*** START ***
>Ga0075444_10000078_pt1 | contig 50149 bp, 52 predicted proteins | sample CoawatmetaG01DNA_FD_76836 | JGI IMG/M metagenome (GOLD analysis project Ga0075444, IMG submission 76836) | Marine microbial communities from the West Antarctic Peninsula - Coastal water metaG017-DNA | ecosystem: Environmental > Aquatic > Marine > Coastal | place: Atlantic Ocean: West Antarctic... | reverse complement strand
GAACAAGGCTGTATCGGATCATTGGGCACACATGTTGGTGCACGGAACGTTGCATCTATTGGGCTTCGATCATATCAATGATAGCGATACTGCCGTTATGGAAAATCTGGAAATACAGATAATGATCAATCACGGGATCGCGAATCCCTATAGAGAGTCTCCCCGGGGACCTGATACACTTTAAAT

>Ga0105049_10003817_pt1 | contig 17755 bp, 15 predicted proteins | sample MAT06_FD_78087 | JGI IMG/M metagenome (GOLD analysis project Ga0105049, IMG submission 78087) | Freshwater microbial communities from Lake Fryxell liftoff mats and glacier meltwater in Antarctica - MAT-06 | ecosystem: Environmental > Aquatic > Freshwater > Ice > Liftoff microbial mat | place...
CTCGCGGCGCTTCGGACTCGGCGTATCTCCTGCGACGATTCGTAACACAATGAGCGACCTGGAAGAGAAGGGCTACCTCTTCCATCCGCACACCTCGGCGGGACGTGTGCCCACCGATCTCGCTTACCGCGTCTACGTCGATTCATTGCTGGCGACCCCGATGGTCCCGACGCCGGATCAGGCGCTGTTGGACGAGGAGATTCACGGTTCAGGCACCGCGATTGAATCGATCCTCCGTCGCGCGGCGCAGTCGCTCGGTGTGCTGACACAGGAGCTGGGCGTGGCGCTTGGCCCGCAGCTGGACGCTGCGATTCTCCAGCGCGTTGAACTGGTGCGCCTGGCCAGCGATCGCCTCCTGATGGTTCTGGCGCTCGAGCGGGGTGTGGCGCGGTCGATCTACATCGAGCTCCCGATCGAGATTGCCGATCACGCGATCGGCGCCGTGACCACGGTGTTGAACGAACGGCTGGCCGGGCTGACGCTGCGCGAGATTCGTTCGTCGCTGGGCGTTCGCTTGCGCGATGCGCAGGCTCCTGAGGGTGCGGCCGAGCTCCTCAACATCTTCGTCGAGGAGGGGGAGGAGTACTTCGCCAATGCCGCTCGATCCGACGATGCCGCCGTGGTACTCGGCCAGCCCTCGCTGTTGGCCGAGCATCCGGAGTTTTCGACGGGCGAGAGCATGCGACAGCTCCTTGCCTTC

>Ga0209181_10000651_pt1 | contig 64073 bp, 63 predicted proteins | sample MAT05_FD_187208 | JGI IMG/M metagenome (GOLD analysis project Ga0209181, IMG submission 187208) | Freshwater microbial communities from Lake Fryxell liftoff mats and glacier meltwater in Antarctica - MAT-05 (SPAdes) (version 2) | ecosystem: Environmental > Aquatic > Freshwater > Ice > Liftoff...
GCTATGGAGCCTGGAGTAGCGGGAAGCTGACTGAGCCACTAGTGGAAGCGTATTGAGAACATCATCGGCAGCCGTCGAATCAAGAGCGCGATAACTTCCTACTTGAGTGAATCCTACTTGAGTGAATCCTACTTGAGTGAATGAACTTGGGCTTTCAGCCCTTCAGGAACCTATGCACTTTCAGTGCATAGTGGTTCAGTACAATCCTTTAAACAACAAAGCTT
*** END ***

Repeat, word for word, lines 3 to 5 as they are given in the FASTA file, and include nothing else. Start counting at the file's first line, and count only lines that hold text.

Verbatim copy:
>Ga0105049_10003817_pt1 | contig 17755 bp, 15 predicted proteins | sample MAT06_FD_78087 | JGI IMG/M metagenome (GOLD analysis project Ga0105049, IMG submission 78087) | Freshwater microbial communities from Lake Fryxell liftoff mats and glacier meltwater in Antarctica - MAT-06 | ecosystem: Environmental > Aquatic > Freshwater > Ice > Liftoff microbial mat | place...
CTCGCGGCGCTTCGGACTCGGCGTATCTCCTGCGACGATTCGTAACACAATGAGCGACCTGGAAGAGAAGGGCTACCTCTTCCATCCGCACACCTCGGCGGGACGTGTGCCCACCGATCTCGCTTACCGCGTCTACGTCGATTCATTGCTGGCGACCCCGATGGTCCCGACGCCGGATCAGGCGCTGTTGGACGAGGAGATTCACGGTTCAGGCACCGCGATTGAATCGATCCTCCGTCGCGCGGCGCAGTCGCTCGGTGTGCTGACACAGGAGCTGGGCGTGGCGCTTGGCCCGCAGCTGGACGCTGCGATTCTCCAGCGCGTTGAACTGGTGCGCCTGGCCAGCGATCGCCTCCTGATGGTTCTGGCGCTCGAGCGGGGTGTGGCGCGGTCGATCTACATCGAGCTCCCGATCGAGATTGCCGATCACGCGATCGGCGCCGTGACCACGGTGTTGAACGAACGGCTGGCCGGGCTGACGCTGCGCGAGATTCGTTCGTCGCTGGGCGTTCGCTTGCGCGATGCGCAGGCTCCTGAGGGTGCGGCCGAGCTCCTCAACATCTTCGTCGAGGAGGGGGAGGAGTACTTCGCCAATGCCGCTCGATCCGACGATGCCGCCGTGGTACTCGGCCAGCCCTCGCTGTTGGCCGAGCATCCGGAGTTTTCGACGGGCGAGAGCATGCGACAGCTCCTTGCCTTC

>Ga0209181_10000651_pt1 | contig 64073 bp, 63 predicted proteins | sample MAT05_FD_187208 | JGI IMG/M metagenome (GOLD analysis project Ga0209181, IMG submission 187208) | Freshwater microbial communities from Lake Fryxell liftoff mats and glacier meltwater in Antarctica - MAT-05 (SPAdes) (version 2) | ecosystem: Environmental > Aquatic > Freshwater > Ice > Liftoff...